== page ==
|THIS WEEK IN HEALTHCARE
What happened in healthcare this week—and what we think about it.
Reopening with a wary eye on troubling virus trends
With most states either reopening or planning to reopen shortly, the coronavirus showed few signs of loosening its grip on the US this week. Daily death totals continued to hover near 2,000, with more than 77,000 Americans having succumbed to COVID-19—a statistic that almost surely undercounts the true toll of the virus. While the situation continues to improve in “hot-spot” areas hit early like New York City and Detroit, the number of newly confirmed cases is still rising in other parts of the country, including in many of the states that have already begun to reopen. In testimony before the House appropriations subcommittee on Wednesday, a senior infectious disease researcher from the Johns Hopkins Center for Health Security said that no state now reopening meets recommended benchmarks for declining cases, sufficient testing and contact tracing, and adequate protective equipment for healthcare workers. The White House sent mixed signals this week in response to states’ efforts to reopen ahead of the gating criteria it set in its Opening Up America Again plan, delaying the release of detailed CDC guidelines designed help businesses returning to work, denying the validity of leaked internal projections showing the likelihood of increasing infections and deaths, and oscillating between sidelining, and then refocusing, its coronavirus task force.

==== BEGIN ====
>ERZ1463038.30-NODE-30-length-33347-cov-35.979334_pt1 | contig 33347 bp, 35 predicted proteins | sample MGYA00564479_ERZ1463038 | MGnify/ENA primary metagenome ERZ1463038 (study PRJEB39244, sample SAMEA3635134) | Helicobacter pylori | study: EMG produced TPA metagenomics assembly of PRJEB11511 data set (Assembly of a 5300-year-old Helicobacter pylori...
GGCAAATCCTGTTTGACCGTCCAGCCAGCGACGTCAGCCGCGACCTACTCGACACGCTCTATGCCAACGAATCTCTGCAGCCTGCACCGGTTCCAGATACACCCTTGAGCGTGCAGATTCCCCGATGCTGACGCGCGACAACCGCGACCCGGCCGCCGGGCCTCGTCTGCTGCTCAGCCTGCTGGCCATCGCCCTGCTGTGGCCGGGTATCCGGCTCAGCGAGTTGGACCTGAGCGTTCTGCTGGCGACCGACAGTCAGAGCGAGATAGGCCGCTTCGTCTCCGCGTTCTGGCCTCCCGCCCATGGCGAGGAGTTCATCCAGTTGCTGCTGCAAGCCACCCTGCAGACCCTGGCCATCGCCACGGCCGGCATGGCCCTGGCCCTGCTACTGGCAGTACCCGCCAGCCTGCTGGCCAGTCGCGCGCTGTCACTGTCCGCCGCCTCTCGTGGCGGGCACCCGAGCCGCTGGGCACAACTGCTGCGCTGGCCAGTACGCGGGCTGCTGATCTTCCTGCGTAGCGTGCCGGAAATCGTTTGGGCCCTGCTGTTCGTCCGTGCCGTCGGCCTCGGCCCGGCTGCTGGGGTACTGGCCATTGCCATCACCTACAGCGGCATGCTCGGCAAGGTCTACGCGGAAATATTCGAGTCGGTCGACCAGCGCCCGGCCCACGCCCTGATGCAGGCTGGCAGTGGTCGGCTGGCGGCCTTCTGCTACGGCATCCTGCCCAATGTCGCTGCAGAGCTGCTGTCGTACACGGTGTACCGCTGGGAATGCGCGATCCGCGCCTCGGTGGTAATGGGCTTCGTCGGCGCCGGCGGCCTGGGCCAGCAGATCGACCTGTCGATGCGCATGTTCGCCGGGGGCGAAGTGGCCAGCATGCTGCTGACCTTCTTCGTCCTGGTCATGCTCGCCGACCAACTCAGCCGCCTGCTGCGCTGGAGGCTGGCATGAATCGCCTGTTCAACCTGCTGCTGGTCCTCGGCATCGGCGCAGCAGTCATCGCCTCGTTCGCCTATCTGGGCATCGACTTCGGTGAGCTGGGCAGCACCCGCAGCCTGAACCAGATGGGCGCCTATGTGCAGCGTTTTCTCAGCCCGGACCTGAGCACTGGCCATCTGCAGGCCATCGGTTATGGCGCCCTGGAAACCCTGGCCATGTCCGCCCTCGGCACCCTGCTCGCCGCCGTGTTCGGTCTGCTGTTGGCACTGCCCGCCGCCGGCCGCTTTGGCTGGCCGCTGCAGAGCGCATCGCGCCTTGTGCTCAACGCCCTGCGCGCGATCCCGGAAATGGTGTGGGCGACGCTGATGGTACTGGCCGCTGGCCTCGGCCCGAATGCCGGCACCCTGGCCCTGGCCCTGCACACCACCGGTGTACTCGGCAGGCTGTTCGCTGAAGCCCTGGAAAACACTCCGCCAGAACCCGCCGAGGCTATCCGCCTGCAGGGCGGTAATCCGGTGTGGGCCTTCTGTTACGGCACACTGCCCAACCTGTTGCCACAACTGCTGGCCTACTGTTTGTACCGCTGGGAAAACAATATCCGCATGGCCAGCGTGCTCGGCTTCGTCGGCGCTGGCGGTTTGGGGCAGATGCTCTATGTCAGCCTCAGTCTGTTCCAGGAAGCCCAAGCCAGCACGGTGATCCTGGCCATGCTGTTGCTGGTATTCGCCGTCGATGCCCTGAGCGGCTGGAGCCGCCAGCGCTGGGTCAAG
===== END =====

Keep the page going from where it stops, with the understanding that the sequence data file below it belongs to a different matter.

However, there was some good news this week in the battle with coronavirus. There are now 108 candidate vaccines under investigation, with a handful in clinical trials. One, a messenger RNA-based vaccine developed by drug company Moderna, was approved by Food and Drug Administration (FDA) to enter Phase 2 trials on Thursday. Coronavirus testing, critical to the country’s ability to reopen safely, continued to ramp up as well, and the closely-watched “positivity rate” (an indicator of how widespread testing is—lower is better) fell nationwide. After last week’s FDA emergency use authorization for Gilead Sciences’ promising antiviral drug remdesivir, the company began ramping up production, although frustration mounted after only about two dozen hospitals were chosen by the government to receive scarce existing supplies. Meanwhile, the federal government began to share data on which providers have received bailout money from CARES Act funding—relief sorely needed given the massive economic hit caused by the shutdown. With the release of April unemployment numbers on Friday—showing a staggering 14.7 percent unemployment rate—the disastrous impact of the virus on the healthcare industry became more apparent. The sector lost 1.4M jobs last month, mostly on the ambulatory side. With each passing week, it becomes clearer that the recovery from the coronavirus’ assault on America will be lengthy, uneven, and difficult.
United to provide $1.5B in premium rebates